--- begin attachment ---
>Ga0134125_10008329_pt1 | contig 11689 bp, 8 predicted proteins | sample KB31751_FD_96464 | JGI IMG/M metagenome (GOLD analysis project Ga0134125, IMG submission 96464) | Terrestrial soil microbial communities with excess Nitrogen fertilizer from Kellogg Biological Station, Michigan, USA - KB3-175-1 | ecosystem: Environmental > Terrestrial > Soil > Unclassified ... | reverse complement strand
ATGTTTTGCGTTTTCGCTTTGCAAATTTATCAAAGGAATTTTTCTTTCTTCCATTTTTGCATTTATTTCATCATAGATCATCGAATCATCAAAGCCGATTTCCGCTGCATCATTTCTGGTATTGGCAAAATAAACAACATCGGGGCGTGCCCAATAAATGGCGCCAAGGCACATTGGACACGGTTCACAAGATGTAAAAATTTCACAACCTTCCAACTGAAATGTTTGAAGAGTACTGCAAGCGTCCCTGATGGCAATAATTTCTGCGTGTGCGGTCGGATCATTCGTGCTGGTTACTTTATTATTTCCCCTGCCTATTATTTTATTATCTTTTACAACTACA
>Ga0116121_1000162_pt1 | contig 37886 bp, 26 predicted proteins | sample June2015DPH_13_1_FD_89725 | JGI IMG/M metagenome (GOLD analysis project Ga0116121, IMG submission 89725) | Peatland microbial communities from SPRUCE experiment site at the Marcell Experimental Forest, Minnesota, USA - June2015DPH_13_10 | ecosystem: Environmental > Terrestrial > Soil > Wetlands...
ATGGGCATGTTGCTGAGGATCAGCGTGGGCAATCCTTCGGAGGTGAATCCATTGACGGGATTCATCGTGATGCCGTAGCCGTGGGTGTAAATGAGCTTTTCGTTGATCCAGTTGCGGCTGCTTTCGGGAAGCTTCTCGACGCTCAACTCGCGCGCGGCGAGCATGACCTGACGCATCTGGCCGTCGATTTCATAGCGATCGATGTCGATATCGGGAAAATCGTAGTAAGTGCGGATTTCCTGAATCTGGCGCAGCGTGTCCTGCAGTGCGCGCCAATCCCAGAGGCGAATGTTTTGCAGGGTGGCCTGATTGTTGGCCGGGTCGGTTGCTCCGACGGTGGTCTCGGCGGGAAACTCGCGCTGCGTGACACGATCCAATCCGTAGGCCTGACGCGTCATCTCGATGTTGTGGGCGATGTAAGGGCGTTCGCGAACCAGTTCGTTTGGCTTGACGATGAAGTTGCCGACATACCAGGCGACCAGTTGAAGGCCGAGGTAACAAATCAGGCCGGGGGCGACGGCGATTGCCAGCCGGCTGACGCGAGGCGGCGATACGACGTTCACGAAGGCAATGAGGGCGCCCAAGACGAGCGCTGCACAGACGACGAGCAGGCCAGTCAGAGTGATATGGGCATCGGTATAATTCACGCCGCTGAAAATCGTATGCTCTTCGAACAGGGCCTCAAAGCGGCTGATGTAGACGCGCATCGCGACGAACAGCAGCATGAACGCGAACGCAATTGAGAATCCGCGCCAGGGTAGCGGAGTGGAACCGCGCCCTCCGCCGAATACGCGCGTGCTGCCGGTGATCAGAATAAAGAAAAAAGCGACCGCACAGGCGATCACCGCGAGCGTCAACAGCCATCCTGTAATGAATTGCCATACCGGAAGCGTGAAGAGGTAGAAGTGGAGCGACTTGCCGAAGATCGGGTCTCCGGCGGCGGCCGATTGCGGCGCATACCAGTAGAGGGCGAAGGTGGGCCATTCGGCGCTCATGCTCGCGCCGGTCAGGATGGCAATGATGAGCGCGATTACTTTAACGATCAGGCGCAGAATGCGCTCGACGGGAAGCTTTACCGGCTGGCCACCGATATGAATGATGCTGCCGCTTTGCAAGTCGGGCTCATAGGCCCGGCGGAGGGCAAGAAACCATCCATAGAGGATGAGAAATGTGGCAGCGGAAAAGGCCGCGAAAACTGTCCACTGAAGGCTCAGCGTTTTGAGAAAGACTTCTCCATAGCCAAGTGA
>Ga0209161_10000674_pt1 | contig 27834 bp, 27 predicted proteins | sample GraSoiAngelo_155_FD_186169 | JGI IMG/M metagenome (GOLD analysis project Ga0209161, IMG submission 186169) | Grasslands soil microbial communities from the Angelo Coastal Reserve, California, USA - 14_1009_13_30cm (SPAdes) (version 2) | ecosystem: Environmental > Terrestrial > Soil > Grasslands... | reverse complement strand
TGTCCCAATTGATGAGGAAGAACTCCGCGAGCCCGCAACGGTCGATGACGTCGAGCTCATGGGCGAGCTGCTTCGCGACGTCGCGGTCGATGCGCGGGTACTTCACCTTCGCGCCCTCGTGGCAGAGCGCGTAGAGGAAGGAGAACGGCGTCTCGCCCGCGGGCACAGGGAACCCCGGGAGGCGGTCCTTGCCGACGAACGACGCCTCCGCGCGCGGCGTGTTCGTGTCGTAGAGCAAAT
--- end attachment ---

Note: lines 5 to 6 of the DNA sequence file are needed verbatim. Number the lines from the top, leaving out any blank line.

>Ga0209161_10000674_pt1 | contig 27834 bp, 27 predicted proteins | sample GraSoiAngelo_155_FD_186169 | JGI IMG/M metagenome (GOLD analysis project Ga0209161, IMG submission 186169) | Grasslands soil microbial communities from the Angelo Coastal Reserve, California, USA - 14_1009_13_30cm (SPAdes) (version 2) | ecosystem: Environmental > Terrestrial > Soil > Grasslands... | reverse complement strand
TGTCCCAATTGATGAGGAAGAACTCCGCGAGCCCGCAACGGTCGATGACGTCGAGCTCATGGGCGAGCTGCTTCGCGACGTCGCGGTCGATGCGCGGGTACTTCACCTTCGCGCCCTCGTGGCAGAGCGCGTAGAGGAAGGAGAACGGCGTCTCGCCCGCGGGCACAGGGAACCCCGGGAGGCGGTCCTTGCCGACGAACGACGCCTCCGCGCGCGGCGTGTTCGTGTCGTAGAGCAAAT